Ekphrasis – poetry about a work of art, but in this case, very specifically about the marginalia of mediaeval manuscripts. The fantastical creatures doodled in the margins and at the bottom of pages by monks who may have been bored, or may have wanted to keep the readers interested, or who simply could not help themselves. This prompt took me to the Mappa Mundi, which is not a manuscript, but which contains fantastical creatures, but also human beings doing monstrous things.
Here lies a bridge between belief and certainty.
Around the bridge, that graceful arch,
stretches fantastical and strange terrain.
Who drew this map – this world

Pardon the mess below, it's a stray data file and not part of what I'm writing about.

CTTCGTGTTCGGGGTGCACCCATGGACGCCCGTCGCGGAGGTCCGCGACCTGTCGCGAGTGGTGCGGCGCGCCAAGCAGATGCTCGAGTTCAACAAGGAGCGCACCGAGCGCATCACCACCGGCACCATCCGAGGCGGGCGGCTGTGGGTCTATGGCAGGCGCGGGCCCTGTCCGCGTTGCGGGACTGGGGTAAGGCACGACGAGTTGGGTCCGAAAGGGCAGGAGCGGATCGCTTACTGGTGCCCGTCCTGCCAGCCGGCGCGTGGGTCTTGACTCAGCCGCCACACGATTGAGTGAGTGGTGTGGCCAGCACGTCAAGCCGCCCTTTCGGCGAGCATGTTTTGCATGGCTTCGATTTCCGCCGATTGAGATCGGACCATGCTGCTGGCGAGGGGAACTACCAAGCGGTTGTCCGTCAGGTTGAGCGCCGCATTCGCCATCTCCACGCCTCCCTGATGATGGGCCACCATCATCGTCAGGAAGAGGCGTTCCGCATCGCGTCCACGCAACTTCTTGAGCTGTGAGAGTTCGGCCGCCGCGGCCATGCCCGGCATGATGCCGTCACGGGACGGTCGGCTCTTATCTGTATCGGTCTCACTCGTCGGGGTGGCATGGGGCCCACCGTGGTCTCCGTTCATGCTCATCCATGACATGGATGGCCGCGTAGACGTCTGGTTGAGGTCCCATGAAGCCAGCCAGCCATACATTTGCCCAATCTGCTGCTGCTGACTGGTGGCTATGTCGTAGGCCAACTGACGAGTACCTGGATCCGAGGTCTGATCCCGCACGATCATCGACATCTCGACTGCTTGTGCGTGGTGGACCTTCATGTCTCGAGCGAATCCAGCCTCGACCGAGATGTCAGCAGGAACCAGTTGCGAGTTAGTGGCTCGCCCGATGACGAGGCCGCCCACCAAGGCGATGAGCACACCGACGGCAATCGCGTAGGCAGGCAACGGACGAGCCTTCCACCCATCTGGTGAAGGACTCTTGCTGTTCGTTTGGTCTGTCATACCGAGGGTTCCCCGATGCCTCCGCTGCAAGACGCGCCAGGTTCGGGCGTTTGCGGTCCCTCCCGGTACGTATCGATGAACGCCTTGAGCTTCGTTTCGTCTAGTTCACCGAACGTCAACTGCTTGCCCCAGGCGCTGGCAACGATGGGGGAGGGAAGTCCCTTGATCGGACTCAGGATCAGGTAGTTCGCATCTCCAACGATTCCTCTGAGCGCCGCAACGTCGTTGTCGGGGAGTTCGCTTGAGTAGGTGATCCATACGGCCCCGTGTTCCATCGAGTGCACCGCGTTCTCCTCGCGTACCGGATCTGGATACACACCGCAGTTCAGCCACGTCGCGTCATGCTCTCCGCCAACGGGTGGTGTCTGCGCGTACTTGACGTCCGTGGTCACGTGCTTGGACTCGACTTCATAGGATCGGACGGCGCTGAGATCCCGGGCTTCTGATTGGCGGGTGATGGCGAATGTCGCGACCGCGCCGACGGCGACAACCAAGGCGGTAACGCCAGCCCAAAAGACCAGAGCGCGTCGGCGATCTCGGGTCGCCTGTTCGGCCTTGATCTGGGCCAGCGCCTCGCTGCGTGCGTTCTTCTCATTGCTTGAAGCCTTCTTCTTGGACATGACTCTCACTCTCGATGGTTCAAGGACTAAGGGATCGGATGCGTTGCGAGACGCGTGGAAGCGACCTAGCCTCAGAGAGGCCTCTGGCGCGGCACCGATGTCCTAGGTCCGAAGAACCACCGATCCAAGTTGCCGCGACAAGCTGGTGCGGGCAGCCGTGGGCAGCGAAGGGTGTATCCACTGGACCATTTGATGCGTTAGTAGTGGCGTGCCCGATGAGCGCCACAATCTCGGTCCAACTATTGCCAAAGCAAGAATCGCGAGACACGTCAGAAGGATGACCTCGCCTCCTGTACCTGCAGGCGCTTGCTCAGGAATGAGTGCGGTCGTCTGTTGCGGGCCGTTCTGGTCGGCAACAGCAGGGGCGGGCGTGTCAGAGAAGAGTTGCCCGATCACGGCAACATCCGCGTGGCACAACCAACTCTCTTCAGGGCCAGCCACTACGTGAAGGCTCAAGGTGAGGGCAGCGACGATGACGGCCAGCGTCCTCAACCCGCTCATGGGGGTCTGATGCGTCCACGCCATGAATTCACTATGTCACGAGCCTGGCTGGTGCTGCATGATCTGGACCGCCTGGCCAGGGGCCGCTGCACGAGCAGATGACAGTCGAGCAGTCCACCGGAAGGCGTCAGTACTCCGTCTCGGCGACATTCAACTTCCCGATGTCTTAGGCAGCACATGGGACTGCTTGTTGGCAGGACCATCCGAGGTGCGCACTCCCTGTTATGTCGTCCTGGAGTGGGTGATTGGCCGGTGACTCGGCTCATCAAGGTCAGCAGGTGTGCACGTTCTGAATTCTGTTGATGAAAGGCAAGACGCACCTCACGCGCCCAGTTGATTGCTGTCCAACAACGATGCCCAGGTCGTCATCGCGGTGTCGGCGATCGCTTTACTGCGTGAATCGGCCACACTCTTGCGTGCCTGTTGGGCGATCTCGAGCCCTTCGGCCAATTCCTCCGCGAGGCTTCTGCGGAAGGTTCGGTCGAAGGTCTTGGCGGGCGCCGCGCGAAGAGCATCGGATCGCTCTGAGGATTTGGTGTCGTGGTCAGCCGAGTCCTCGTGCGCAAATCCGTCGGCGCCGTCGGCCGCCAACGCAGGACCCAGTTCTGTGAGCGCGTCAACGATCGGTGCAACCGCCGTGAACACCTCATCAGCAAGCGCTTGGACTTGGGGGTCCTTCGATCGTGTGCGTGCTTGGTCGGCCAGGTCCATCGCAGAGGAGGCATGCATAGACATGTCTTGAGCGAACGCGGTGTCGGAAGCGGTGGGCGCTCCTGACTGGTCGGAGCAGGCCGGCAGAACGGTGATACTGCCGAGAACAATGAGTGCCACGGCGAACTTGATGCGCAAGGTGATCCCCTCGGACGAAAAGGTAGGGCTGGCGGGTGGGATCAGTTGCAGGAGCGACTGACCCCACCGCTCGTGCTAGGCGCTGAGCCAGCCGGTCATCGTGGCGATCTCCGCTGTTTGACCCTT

of savage gods and monsters?
Maybe a man who, rigid in his daily prayer,
shut up in that fastness on the hill,
spent his days in terra incognita living
a life of imagination, terror and discovery,
Certainty took him from cloister to chapel;
imagination took him everywhere.
Here, the Sciapoi – each holds his leg aloft,
its giant foot a shield from heat of noon;
the Blemmyes with no heads: they speak
like lawyers – through their bellies;
the Troglodytes, cave dwellers, snake eaters,
maybe artists too, of hunt and Auroch and
strange people with the skulls of birds;
Cynocephali with the heads of dogs.
He drew such monsters, their misshapen dignity,
such beautiful deformity – awash with magic.
He knew that monsters do exist,
too few in number to be truly dangerous.
More dangerous, the monsters who believe
and hate and act without asking questions –
who cannot imagine what might be,
who travel at night, without a guide.